Lt.Cdr. Cecil Hamilton Holmes CO of HMS Witch from May 1941 - June 1942 Escorting Atlantic Convoys
Lt.Cdr. Cecil Hamilton Holmes, RN was CO of HMS Witch from 4 May
1941 to July 1942. He is the only wartime CO of HMS Witch
to have left a first hand account of his time as CO. It is brief and
informal but gives a real insight into what it was like to be CO of a V
& W destroyer escorting Atlantic Convoys from Liverpool to North
Cecil Holmes was born in Seoul, Korea, where his father worked for the
British Legation, on 18 March 1906. Cecil was one of four children, two
born in Japan where his father retired as His Majesty's Consul-General
at Yokohama and was awarded the Companion of the Order of St Michael
and St George (CMG) by King George V in his 1928 birthday honours. This
seems very remote from Northwich but his father's family came from
Ireland and he was born near Liverpool, not that far from Northwich.
He was 13 when he joined the Royal Navy in 1919 and by 1929 was a Lieutenant. At his own request he was sent to Japan to study the language from 1933-6. His family tree
has been traced by Nina Challenor and can be seen on Ancestry. By 1937
he was a Lt Cdr and on 20 January 1940 was appointed CO of HMS Scout, an S Class Destroyer based at Hong Kong, his first command. He was 33 and travelled to Hong Kong on the liner Aeneas with his 21 year old Danish wife, Lisbet Kampmann. He returned a year later to take command of HMS Witch
while it was having a six week refit at the Vickers Yard at Barrow in
Furness. His wife, now pregnant, stayed with his sister in large
house near Windermere. He joined HMS Witch
on the 4 May 1941 and in July they moved to the Gladstone Dock at
Liverpool, the base for the Atlantic escorts of Western Approaches
His son Jasper "was born in Northwich as it was seen as good luck for the ship" on 14 November 1941 (Kate Holmes, his daughter in law) which led to the adoption of HMS Witch by Northwich in March 1942 after a successful Warships Week National Savings programme. See father and son on the right.
I was sent a copy of his memoir and the photographs by the son and daughter in law of Lt Cdr C.H. Holmes RN - see below
Undated but thought to be the the names of the 47 ratings who joined HMS Witch at the start of her new Commission after her refit But could be the names of veterans who joined Witch when she was commissioned at the start of the war Found in the papers of Lt Cdr Cecil H Holmes and reproduced courtesy of Jasper and Kate Holmes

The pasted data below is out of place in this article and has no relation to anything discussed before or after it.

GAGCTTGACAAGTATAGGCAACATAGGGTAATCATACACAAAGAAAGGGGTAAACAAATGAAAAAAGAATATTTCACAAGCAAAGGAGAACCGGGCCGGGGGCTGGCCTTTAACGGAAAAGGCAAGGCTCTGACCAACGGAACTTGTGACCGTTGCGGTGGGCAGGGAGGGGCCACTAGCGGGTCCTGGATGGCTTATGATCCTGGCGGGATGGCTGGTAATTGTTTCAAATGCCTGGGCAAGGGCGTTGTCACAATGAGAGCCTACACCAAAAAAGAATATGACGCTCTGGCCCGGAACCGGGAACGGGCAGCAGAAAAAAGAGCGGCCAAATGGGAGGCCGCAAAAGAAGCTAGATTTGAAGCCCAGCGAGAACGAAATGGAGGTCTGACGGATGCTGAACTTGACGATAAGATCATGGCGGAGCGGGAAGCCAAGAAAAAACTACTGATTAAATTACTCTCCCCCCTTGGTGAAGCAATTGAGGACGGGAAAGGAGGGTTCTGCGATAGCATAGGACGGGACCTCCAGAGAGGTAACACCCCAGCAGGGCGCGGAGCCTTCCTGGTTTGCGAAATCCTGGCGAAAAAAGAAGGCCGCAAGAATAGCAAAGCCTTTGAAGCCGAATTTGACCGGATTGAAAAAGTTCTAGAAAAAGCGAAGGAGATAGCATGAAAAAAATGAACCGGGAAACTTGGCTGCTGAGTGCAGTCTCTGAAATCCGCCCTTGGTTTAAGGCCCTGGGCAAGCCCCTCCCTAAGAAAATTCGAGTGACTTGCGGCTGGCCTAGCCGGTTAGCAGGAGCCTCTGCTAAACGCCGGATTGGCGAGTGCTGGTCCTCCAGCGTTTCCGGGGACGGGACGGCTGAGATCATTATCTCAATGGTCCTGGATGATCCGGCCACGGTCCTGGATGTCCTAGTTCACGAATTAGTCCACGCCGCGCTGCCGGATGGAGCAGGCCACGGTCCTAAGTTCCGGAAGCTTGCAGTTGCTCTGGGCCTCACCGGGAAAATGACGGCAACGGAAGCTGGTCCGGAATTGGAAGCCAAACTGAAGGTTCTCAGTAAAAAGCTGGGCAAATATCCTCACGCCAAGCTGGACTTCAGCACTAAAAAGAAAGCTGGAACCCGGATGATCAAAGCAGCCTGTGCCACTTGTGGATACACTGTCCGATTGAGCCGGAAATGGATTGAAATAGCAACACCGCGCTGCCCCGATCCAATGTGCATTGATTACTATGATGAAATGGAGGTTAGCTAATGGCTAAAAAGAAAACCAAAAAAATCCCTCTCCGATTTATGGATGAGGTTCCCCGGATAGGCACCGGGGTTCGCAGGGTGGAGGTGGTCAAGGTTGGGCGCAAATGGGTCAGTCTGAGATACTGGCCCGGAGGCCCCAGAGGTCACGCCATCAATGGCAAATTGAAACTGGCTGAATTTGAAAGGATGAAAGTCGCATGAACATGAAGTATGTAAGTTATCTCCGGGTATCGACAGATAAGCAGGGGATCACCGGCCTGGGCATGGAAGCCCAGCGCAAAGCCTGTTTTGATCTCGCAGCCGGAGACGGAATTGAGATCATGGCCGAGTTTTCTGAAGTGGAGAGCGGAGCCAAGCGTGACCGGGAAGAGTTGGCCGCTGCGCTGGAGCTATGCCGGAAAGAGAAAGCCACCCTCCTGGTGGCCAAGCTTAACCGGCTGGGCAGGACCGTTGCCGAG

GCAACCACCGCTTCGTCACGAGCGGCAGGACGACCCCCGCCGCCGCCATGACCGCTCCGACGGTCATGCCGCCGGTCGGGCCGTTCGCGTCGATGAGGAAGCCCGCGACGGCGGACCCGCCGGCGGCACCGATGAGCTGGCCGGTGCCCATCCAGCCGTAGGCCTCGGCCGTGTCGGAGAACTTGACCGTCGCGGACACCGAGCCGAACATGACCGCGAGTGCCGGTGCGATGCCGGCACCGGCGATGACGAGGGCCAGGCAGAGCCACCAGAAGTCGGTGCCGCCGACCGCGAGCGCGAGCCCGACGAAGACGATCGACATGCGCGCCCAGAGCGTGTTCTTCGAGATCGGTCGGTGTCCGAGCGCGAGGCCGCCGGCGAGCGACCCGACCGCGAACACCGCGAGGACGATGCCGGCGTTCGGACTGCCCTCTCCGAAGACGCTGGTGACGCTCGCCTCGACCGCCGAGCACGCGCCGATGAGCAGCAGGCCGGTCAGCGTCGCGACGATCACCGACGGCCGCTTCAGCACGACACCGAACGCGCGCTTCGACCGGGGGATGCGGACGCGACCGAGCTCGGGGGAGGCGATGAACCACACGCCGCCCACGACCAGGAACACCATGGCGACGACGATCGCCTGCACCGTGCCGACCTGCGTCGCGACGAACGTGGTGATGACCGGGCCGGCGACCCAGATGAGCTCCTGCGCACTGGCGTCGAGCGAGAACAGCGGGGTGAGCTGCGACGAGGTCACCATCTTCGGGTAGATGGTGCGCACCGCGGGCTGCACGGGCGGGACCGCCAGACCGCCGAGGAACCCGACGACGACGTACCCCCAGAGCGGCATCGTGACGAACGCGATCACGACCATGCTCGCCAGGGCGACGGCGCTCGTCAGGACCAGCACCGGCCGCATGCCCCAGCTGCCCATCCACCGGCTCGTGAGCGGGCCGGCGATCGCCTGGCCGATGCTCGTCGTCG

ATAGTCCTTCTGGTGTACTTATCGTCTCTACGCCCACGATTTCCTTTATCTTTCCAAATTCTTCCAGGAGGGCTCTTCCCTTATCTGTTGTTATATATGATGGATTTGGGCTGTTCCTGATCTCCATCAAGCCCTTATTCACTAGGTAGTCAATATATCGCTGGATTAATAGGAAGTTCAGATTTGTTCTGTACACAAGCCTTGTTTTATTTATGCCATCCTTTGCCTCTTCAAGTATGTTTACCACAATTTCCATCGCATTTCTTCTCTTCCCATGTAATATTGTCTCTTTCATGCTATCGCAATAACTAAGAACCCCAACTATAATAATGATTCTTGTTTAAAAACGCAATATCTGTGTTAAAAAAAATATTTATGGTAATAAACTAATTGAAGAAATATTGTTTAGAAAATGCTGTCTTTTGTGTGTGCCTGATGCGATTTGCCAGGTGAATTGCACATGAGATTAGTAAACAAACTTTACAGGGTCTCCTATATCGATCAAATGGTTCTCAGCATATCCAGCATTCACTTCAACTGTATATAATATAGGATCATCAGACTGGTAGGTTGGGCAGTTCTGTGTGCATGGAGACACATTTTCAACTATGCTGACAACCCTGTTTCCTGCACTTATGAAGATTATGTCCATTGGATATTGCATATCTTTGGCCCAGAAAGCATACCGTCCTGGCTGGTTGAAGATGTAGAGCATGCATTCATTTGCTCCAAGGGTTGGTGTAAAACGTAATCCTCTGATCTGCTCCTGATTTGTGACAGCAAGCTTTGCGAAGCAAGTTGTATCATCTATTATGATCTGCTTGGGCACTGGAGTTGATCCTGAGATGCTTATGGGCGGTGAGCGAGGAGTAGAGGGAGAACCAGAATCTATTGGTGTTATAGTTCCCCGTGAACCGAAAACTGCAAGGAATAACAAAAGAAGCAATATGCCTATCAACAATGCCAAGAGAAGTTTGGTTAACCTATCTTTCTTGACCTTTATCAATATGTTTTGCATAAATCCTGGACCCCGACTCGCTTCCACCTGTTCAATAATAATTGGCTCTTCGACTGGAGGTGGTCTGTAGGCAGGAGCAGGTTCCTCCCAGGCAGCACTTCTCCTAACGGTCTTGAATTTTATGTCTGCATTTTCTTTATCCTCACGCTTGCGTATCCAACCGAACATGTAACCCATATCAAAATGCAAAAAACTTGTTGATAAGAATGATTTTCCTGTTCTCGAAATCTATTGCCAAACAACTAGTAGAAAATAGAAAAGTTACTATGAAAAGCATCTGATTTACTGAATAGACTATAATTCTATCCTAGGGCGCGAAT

"The ship's company of about 200
consisted half of 'pensioners' older men called up from the
reserve at the beginning of the war, postman, caretakers, farmers and
Jacks of all trades. One of the best sailors in the ship had driven a
funeral hearse in a top hat and frock coat for years before the war.
The other half were young 'hostilities only' men who were kindly and
firmly pummeled into shape by the old hands. As a combination they were
grand. The young ones seemed to supply the youth and enthusiasm and the
old ones to supply the steadying influence and experience." Lt.Cdr.
Cecil Hamilton Holmes.
HMS Witch (I89) after refit in 1941 From the collection of Lt Cdr Cecil H Holmes , reproduced courtesy of Jasper and Kate Holmes
Cecil Holmes described the routine
of escorting Atlantic Convoys from Liverpool to ports on the
eastern seabord of Canada in Chapter 7 of his memoiir A Sailor Remembers:
"A convoy under a
retired senor officer called the "Convoy Commander" would be assembled
in Liverpool and Glasgow and an escort group of available destroyers
under the orders of the senior escort officer present.
These would set off north of Ireland and rendezvous with another
long-range escort group somewhere in mid-Atlantic. This group would
take the convoy over towards the Canadian coast where they would be met
by a Canadian escort group who would take them to Halifax, Nova Scotia,
their main naval base and convoy assembly point.
This was ideal but of course a thousand and one things could go wrong.
German surface raiders could appear (very rare) and scatter the
convoys. Very heavy weather or continuous fog or even icebergs break up
the convoy. The mishaps that could happen are too numerous to
mention, but it was always the escorts duty to try and gather up the
broken bits and get them home intact. The convoy MUST get through.
The type of attack the escorts hated most was one developed early on by the Germans and known as the "Wolf Pack" attack.
A u-boat sighting a convoy did not attack immediately but whistled up
her nearest colleagues and together they formed a pack of 3, 4 or 5
boats. These shadowed the convoy for a day or two and then one night